Sexual Dysfunction With Antidepressants – Pathophysiology | Assessment | Management

Posted on:August 17, 2021
Last Updated: August 23, 2021
Time to read: 10–12 minutes

Sexual dysfunction is a persistent change occurring in any of the stages of the sexual response cycle that causes distress to the patient.

There are 4 stages of the sexual response cycle:

1. Pleasure

2. Desire

3. Arousal

4. Orgasm

Sexual dysfunction (SD) is a known side-effect with certain antidepressants and is also associated with depression. Differentiating the two may be challenging in clinical practice.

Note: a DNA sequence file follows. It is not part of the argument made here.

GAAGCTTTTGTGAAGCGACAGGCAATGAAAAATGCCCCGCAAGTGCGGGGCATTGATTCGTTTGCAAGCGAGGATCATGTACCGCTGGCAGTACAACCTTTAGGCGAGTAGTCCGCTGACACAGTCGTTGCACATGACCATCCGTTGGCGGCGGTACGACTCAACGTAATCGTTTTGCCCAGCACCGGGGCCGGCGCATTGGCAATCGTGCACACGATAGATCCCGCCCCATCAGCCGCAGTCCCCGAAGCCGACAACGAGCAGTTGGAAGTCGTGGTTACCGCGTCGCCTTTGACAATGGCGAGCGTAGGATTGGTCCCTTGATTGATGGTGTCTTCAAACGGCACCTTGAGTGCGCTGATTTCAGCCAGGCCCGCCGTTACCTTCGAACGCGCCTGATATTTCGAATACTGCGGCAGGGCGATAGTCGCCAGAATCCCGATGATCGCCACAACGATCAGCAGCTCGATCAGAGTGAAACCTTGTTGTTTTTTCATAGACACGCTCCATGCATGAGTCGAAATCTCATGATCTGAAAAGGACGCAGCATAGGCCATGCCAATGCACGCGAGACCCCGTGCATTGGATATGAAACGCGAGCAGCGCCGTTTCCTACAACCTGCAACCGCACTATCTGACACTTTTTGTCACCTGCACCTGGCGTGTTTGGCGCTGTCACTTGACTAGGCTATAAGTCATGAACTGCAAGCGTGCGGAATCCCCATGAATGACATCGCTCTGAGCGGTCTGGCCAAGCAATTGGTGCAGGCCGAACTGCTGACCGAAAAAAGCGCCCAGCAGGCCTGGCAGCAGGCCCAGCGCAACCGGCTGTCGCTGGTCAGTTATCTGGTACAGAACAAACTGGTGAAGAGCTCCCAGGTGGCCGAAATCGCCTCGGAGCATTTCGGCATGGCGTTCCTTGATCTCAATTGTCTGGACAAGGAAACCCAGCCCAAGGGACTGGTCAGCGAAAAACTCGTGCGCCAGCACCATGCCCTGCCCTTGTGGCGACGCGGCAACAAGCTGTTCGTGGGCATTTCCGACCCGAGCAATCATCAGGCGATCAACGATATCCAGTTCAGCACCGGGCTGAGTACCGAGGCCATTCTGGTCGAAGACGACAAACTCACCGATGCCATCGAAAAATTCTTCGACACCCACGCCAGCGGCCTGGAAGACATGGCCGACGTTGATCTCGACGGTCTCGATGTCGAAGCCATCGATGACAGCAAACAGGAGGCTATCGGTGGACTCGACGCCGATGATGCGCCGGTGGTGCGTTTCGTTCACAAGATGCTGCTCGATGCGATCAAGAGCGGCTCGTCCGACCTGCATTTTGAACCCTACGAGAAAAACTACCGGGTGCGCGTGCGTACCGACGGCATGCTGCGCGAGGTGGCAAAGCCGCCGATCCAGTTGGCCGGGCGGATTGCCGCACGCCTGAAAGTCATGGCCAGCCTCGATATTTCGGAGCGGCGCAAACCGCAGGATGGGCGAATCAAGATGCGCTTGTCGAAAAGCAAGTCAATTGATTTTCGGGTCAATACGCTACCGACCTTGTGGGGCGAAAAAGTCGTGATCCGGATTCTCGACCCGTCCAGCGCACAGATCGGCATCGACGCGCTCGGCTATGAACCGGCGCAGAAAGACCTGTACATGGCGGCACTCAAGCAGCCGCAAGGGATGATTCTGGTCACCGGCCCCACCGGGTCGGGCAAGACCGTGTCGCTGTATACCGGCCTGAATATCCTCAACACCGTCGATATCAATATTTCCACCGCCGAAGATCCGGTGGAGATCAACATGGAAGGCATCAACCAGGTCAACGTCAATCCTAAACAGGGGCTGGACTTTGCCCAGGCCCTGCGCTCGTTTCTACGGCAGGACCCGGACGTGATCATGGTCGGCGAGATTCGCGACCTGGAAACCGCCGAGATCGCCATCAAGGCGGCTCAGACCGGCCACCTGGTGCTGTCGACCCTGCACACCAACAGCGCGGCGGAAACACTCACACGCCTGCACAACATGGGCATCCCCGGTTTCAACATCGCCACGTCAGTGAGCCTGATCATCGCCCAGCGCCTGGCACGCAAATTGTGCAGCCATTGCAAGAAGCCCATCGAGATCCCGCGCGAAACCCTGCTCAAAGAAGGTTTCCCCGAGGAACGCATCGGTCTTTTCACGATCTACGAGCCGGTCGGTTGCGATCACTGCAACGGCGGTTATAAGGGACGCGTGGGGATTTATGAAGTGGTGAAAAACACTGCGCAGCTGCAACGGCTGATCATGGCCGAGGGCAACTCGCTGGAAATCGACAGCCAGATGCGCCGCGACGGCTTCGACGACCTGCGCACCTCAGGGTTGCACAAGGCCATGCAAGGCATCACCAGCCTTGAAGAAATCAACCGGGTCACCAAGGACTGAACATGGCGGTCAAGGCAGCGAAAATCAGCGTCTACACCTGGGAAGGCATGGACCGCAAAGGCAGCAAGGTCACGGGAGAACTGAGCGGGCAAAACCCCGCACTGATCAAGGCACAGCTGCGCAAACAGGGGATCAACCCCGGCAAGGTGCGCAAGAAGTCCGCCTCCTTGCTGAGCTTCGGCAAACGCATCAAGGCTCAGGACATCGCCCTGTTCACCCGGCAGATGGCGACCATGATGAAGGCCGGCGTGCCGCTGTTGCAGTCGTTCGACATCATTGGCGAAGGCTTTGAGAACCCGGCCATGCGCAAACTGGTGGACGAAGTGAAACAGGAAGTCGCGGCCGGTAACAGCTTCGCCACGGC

Depression is associated with a 50-70% increased risk of sexual dysfunction, while sexual dysfunction itself increases the risk of depression by 130-200%. [Chokka & Hankey, 2018]

The severity of depression is correlated with the severity of sexual dysfunction. In men, the presence of SD is determined by the severity and, to a certain extent, type of their depression, with atypical depression having a lower rate of SD compared to patients with major depressive disorder (MDD). [Fabre et al., 2013]

In the general population, the prevalence of SD is approximately 43% in women and 31% in males. This prevalence increases to approximately 60-80% in anxiety, mood, or psychotic disorders. [Taylor et al., 2021]

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